MMM Changes Tack with Going Coastal Exhibit
October 23, 2013
BATH, Maine, October 23, 2013…What with base closings, centennial and sesquicentennials coming one after another, war and its impact on Maine have been a recurring theme for recent exhibits, symposia, and programming at Maine Maritime Museum. The War of 1812, the Civil War and the Cold War have all been topics covered extensively during the past several years. So, it probably should have been no surprise that the museum staff had grown a little “war-weary,” and elected to go in the totally opposite direction for a new exhibit opening Saturday.
Going Coastal: Humor, Parody and Amusement of a Maritime Nature covers a broad waterfront of nautical frivolity from satirical verse of the mid-nineteenth century to images of whimsical boats of the late-twentieth century; as well as topics both at sea, such as shipboard initiations into the mysteries of the deep, and ashore, a look at the early history of bathing suits for example.
One theme seen several times in the exhibit deals with humankind’s seemingly insatiable desire to always go faster – or at least faster than the other guy – with displays on lobster boat racing, yacht racing and iceboat sailing. Other topics include ship launching ceremonies, whimsical poetry, light-hearted music, party boats, and shipboard snapshots in the early twentieth century.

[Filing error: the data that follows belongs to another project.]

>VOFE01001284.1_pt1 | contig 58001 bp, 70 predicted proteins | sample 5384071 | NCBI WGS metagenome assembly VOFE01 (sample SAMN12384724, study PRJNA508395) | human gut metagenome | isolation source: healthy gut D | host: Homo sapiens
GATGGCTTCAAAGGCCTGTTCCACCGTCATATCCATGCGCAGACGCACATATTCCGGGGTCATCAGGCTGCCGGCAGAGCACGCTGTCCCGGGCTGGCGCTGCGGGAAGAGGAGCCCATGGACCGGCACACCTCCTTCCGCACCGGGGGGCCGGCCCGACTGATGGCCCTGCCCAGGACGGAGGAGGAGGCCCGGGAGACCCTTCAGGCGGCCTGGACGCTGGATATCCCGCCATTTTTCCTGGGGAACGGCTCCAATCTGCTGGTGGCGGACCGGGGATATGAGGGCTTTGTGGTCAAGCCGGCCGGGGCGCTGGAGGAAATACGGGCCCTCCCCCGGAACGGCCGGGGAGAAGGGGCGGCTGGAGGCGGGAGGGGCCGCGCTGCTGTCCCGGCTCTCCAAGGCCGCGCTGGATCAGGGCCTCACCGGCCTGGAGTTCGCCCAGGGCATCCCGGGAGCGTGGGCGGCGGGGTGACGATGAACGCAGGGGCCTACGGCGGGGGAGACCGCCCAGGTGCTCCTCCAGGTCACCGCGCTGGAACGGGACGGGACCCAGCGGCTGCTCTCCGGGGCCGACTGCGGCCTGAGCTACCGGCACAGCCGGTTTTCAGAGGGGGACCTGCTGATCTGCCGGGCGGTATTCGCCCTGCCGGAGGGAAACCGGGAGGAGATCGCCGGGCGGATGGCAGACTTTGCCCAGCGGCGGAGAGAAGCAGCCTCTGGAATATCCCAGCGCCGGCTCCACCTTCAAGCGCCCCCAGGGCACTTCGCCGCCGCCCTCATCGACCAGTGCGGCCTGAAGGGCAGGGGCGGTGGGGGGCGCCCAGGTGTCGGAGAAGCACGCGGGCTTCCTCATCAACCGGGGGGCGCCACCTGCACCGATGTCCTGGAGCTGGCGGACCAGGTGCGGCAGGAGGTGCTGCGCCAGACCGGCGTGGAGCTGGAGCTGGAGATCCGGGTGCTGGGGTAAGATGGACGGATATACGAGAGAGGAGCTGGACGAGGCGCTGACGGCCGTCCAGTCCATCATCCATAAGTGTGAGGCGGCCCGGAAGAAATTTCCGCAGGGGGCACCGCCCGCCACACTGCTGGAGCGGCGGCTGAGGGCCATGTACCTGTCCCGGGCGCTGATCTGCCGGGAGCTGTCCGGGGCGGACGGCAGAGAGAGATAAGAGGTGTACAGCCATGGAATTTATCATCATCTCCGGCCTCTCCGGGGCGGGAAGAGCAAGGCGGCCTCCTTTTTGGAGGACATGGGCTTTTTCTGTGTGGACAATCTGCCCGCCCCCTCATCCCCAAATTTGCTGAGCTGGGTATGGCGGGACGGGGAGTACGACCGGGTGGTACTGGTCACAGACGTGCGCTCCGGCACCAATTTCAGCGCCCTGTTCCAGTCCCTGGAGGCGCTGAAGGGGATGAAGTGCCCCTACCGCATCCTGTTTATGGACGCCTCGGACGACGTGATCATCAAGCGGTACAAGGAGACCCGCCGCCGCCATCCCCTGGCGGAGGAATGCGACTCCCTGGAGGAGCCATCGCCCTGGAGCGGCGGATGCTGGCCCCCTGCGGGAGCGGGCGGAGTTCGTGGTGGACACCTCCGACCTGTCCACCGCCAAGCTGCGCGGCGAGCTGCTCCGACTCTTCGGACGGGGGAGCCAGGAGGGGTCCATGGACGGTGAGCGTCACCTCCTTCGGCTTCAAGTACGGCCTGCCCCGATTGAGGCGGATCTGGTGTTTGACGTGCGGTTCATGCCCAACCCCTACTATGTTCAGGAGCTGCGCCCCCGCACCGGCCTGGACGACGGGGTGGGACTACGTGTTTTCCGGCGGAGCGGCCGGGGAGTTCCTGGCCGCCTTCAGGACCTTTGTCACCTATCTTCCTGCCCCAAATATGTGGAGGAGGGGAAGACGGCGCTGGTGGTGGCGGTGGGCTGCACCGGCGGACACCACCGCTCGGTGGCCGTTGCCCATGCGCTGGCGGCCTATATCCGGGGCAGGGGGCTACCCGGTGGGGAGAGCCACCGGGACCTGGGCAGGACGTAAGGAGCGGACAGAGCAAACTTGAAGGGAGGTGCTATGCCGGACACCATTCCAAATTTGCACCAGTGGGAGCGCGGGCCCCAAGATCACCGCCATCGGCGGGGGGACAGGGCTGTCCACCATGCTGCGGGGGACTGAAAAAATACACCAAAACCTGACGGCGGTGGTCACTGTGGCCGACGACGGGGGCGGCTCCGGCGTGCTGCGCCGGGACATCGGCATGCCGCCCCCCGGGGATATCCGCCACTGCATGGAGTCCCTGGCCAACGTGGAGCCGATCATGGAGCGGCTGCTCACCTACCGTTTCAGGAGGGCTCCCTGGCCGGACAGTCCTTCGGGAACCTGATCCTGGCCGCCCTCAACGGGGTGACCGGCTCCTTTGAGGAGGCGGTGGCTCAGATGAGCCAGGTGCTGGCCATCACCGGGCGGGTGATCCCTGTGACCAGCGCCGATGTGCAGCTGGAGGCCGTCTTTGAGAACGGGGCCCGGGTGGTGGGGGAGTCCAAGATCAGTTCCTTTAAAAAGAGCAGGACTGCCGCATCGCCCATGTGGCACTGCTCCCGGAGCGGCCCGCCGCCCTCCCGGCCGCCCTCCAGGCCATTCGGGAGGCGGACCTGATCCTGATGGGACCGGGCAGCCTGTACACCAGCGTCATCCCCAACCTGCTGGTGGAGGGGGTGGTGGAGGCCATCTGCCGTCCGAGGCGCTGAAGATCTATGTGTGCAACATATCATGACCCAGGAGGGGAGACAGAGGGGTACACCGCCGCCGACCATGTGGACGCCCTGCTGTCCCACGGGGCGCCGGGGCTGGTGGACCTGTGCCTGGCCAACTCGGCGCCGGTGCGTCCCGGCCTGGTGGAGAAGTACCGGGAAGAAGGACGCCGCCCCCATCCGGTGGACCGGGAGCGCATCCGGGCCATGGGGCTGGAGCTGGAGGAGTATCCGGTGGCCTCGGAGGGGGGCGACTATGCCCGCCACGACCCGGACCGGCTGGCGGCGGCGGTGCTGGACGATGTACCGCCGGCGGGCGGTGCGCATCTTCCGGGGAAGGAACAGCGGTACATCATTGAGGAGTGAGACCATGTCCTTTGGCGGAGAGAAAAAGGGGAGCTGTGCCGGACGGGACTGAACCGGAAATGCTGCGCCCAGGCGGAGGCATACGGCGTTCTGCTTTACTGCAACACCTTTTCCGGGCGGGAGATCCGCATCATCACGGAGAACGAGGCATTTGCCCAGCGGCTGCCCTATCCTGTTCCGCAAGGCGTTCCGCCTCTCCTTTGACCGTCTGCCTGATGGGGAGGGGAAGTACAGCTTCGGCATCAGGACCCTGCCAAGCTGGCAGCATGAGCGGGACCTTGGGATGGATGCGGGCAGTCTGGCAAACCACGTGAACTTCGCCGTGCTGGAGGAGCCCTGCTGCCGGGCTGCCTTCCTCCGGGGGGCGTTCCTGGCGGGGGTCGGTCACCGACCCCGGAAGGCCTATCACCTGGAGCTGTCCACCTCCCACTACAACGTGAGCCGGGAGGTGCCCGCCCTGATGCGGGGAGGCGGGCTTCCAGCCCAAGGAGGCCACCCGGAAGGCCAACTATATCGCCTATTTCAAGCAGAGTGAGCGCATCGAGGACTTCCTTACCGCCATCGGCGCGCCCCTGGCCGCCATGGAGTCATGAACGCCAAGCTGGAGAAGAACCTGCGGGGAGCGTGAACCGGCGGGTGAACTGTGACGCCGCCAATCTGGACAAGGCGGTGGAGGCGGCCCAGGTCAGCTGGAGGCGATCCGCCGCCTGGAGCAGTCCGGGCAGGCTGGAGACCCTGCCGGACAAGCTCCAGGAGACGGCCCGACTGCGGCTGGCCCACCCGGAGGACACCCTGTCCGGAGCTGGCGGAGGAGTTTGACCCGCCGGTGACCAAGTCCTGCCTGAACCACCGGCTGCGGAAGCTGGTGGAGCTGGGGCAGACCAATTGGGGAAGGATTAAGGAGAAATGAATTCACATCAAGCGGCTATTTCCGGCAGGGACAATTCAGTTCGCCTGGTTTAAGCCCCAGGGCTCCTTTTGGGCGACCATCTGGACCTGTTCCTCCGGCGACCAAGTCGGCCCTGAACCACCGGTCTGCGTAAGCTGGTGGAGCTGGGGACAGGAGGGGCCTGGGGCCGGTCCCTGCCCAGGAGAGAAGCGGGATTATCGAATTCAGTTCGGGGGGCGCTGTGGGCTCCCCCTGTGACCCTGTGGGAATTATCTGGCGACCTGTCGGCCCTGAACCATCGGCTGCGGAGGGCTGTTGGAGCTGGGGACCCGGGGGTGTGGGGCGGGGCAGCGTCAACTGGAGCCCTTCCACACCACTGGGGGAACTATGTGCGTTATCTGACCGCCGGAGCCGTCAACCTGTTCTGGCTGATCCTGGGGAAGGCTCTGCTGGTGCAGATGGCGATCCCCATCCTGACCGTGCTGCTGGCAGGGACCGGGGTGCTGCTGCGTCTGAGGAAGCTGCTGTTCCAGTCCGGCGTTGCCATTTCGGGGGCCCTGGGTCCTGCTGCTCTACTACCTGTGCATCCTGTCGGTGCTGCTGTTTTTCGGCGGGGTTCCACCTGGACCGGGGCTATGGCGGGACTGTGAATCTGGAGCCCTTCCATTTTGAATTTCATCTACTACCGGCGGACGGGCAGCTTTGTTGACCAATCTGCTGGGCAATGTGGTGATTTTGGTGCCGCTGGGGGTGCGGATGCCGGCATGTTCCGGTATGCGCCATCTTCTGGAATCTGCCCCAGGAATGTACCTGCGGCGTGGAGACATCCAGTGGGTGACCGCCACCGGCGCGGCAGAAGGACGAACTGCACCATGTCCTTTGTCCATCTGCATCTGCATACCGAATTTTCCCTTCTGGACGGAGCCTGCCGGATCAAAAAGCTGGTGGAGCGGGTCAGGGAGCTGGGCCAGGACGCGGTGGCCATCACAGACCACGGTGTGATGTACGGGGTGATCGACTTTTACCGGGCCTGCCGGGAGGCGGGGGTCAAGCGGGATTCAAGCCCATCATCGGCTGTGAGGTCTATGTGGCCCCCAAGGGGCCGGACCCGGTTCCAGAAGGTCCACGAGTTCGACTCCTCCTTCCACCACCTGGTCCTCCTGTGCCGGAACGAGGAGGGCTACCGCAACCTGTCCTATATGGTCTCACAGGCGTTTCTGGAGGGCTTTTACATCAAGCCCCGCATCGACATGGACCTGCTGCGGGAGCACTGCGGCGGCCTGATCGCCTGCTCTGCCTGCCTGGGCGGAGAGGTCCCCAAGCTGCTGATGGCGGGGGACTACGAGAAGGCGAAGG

“When we started putting this exhibit together we were honestly surprised at how many directions we could have gone,” says Chris Hall, Exhibits Curator at MMM. “We had to whittle it down a bit, but I think there’s something here that everyone can relate to.”
One conclusion that might be drawn from the exhibit is that when it comes to the Declaration of Independence’s declared unalienable right to pursue happiness – Maine’s maritime community did so and continues to do so with gusto.
Going Coastal: Humor, Parody and Amusement of a Maritime Nature opens to the public Saturday and will be on view through June 1, 2014. Maine Maritime Museum is open daily year-round from 9:30 a.m. to 5 p.m., except Thanksgiving, Christmas and New Year’s Day.